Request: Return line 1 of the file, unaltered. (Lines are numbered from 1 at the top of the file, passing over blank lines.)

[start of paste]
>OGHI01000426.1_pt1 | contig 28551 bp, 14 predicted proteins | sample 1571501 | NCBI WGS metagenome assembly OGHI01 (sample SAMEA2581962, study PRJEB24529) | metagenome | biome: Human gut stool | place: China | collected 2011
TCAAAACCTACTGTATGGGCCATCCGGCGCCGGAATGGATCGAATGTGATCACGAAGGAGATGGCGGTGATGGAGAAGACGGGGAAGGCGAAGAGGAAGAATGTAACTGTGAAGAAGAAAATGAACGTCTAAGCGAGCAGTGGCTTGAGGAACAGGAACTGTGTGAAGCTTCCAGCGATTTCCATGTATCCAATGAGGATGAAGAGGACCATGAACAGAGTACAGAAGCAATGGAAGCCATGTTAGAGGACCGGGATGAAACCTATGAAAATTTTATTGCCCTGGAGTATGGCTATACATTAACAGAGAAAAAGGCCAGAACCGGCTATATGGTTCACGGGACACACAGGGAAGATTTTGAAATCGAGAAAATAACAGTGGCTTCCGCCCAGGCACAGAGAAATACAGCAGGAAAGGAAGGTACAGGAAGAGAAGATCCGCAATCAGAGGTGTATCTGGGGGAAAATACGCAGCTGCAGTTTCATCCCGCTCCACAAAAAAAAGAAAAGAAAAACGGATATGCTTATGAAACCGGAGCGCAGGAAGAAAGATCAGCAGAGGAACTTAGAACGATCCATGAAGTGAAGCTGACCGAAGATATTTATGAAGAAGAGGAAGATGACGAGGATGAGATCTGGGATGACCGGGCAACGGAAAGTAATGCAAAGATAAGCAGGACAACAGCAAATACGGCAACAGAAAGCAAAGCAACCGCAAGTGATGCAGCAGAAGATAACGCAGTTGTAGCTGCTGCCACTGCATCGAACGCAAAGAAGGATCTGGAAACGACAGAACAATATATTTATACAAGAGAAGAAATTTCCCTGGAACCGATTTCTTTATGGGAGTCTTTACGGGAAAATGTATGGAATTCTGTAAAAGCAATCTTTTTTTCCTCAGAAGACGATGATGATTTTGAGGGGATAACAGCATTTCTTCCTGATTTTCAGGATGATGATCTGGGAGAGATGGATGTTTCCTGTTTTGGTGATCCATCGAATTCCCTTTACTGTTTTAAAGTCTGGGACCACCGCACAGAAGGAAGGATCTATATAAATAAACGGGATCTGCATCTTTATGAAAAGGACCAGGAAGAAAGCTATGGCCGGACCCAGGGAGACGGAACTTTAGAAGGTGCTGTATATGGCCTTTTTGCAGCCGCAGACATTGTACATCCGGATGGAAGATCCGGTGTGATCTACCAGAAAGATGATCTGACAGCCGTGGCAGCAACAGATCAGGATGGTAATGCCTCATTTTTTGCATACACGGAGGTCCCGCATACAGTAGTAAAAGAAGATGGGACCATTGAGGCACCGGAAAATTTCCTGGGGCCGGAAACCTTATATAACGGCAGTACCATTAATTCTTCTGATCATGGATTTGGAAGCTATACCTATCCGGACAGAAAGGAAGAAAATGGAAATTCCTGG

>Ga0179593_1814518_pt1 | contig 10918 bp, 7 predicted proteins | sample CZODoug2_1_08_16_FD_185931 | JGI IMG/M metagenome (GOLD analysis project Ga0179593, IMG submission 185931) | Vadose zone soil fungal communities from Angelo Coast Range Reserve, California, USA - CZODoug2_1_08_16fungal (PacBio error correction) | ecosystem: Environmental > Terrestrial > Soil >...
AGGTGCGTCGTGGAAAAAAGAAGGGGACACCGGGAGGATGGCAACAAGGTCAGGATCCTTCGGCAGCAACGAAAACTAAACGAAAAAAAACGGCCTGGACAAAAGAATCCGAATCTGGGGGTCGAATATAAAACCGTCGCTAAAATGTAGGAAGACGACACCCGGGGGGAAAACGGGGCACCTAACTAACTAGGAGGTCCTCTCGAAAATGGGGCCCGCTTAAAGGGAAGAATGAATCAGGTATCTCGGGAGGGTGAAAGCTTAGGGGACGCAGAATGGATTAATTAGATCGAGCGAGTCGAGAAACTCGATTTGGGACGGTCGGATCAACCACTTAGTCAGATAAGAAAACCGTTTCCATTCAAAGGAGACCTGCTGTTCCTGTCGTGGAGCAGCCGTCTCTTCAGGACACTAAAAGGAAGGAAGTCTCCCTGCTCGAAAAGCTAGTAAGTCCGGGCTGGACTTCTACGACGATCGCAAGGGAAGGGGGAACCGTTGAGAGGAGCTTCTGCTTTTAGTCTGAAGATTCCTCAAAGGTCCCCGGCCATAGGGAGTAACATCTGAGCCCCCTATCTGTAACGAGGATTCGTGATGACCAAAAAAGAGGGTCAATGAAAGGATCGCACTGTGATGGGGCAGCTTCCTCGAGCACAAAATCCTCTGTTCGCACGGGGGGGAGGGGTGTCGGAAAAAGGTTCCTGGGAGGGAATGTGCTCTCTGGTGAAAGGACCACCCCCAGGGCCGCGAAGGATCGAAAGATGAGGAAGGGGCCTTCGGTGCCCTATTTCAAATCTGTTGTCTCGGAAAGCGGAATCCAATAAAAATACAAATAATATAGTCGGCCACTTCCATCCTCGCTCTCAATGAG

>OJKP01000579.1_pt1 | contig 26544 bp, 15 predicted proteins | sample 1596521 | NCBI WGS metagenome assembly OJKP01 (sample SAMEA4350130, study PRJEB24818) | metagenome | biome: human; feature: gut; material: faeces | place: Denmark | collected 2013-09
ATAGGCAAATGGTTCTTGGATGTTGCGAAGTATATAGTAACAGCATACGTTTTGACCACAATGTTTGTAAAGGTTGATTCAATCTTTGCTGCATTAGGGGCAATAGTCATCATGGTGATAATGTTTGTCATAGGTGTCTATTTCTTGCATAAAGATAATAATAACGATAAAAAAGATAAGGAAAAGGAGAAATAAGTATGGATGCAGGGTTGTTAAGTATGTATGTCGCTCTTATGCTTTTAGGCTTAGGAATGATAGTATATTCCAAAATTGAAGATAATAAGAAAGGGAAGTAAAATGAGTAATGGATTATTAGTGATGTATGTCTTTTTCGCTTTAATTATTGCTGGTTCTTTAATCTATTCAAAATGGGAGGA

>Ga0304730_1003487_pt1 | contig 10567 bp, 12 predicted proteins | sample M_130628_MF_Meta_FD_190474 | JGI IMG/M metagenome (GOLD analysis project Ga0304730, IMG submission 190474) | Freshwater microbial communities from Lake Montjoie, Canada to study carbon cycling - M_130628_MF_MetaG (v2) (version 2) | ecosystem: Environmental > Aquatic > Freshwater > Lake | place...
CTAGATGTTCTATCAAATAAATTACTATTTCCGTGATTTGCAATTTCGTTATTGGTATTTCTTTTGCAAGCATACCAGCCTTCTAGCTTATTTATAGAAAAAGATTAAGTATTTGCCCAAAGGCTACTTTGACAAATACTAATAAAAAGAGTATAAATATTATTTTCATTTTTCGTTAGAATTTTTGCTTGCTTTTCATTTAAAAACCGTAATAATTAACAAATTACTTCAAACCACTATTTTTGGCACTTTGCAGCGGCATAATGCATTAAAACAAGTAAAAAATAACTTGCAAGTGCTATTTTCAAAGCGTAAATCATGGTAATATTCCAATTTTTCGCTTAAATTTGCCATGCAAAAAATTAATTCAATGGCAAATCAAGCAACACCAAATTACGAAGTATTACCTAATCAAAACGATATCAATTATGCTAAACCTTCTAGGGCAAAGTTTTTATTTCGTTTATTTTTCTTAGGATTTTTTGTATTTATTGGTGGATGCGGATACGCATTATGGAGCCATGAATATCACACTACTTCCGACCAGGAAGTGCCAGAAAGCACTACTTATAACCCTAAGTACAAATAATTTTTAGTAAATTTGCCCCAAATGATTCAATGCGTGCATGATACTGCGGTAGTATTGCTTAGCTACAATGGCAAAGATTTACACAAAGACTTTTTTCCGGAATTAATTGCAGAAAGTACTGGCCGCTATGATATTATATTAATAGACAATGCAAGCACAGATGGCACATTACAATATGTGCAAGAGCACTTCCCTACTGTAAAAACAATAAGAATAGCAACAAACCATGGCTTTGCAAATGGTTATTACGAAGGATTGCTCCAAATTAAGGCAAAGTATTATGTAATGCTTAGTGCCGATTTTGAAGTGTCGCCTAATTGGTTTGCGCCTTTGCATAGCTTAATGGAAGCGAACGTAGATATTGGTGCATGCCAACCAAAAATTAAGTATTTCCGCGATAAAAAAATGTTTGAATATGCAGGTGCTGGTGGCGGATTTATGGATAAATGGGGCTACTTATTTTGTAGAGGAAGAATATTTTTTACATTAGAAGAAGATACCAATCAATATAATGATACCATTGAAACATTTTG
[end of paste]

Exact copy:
>OGHI01000426.1_pt1 | contig 28551 bp, 14 predicted proteins | sample 1571501 | NCBI WGS metagenome assembly OGHI01 (sample SAMEA2581962, study PRJEB24529) | metagenome | biome: Human gut stool | place: China | collected 2011